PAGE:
A man who helped two Sept. 11 hijackers fraudulently obtain Virginia identification cards also misled FBI agents into believing other attacks were imminent, a prosecutor said Thursday.

Luis Martinez-Flores, 28, pleaded guilty to document fraud for signing forms falsely certifying that Hani Hanjour and Khalid Almihdhar, hijackers on the flight that crashed into the Pentagon, were state residents. The hijackers paid him $100.

At Thursday's plea hearing, a prosecutor said Martinez-Flores exaggerated his connections to the hijackers and told the FBI that Hanjour had discussed attacks on Federal Reserve banks, stadiums and other large buildings on the East Coast.

After a time-consuming investigation, authorities discovered that Martinez-Flores made up the story, prosecutor John Morton said. Morton said Martinez-Flores, an illegal immigrant from El Salvador, apparently lied "to make himself appear more important to the government."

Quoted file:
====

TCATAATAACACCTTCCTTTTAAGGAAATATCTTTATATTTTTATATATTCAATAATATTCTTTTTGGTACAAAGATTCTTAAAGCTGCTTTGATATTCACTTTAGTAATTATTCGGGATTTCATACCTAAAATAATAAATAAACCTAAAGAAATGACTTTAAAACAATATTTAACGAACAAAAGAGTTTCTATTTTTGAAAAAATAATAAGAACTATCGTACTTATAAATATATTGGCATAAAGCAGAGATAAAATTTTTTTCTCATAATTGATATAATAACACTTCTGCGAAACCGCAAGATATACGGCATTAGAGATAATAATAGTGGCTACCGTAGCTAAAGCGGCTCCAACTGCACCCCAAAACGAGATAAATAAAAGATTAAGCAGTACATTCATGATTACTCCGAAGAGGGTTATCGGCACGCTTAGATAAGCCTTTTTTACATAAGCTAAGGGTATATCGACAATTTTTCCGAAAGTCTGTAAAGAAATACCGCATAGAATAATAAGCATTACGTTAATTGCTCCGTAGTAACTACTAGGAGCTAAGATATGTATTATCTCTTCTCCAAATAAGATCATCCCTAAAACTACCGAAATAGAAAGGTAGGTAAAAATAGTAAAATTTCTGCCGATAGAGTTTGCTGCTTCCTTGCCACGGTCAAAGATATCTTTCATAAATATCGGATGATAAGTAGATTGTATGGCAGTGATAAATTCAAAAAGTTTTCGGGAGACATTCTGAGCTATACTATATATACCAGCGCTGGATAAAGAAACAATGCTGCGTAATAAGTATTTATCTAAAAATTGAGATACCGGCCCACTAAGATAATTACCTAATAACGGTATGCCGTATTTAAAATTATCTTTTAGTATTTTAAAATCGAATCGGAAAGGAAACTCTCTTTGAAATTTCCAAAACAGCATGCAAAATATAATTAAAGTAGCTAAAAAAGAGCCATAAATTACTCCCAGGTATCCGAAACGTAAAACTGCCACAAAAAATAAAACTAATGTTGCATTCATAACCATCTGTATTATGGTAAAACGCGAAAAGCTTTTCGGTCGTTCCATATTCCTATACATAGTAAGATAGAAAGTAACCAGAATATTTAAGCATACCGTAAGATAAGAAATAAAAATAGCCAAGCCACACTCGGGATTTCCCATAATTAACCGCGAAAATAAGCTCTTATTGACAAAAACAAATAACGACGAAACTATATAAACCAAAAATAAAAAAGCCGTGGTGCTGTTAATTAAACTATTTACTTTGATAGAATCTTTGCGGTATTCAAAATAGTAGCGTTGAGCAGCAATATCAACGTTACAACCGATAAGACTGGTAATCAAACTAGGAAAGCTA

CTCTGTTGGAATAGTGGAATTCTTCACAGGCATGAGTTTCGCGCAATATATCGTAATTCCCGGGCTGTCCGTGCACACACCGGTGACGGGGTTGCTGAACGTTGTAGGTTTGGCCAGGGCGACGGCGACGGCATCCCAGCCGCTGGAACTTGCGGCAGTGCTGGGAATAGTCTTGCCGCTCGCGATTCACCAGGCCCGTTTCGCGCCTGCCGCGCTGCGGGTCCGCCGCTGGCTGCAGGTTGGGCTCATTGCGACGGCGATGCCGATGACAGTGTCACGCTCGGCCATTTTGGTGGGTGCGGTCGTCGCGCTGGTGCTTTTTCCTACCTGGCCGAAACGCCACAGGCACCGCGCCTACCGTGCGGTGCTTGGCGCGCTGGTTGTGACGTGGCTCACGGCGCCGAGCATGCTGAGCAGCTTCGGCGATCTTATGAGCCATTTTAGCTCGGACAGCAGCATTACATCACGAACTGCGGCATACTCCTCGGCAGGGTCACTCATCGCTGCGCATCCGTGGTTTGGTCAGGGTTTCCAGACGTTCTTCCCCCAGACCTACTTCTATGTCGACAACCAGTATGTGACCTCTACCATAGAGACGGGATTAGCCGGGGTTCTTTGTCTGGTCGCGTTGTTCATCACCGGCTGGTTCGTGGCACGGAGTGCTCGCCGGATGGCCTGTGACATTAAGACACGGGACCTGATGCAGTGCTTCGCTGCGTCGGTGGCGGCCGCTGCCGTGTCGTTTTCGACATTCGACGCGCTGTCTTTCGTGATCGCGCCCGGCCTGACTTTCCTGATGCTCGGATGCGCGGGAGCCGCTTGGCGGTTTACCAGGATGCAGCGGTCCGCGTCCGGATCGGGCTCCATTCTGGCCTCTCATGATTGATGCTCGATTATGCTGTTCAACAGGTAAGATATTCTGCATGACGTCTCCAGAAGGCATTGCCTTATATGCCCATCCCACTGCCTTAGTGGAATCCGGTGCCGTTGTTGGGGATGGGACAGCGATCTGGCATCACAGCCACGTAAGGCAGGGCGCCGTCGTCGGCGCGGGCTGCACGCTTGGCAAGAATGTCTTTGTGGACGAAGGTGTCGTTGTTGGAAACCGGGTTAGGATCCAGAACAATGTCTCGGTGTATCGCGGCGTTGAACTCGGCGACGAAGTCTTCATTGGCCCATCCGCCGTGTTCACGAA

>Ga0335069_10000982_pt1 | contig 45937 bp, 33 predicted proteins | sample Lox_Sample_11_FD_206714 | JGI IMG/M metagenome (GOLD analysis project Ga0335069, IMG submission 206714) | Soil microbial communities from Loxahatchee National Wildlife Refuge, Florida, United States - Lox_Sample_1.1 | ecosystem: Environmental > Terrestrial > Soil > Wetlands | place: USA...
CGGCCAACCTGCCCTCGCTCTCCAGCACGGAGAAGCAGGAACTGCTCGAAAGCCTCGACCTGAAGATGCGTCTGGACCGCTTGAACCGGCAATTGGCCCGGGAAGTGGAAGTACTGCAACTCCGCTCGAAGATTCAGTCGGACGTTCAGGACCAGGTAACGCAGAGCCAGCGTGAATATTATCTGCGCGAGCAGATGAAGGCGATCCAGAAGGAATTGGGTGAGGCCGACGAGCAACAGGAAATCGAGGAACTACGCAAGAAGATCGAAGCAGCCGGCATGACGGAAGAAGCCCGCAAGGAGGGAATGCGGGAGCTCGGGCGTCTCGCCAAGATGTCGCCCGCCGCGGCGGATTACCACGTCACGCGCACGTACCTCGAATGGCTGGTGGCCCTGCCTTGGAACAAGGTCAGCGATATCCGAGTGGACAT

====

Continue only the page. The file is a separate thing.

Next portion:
Prosecutors have not said whether Martinez-Flores knew about the hijacking plot before Sept. 11.

Martinez-Flores said through an interpreter that his lies were "a grave mistake on my part." Asked why he lied, he said: "I was terrified and I didn't think of where this was going to end."

U.S. District Judge T.S. Ellis III also criticized Virginia for the loophole that allowed applicants to obtain ID cards without proof of residency or identity. The motor vehicle department changed its rules Sept. 21.

Martinez-Flores is one of four people who have pleaded guilty to document fraud in connection with the Sept. 11 investigation. All await sentencing.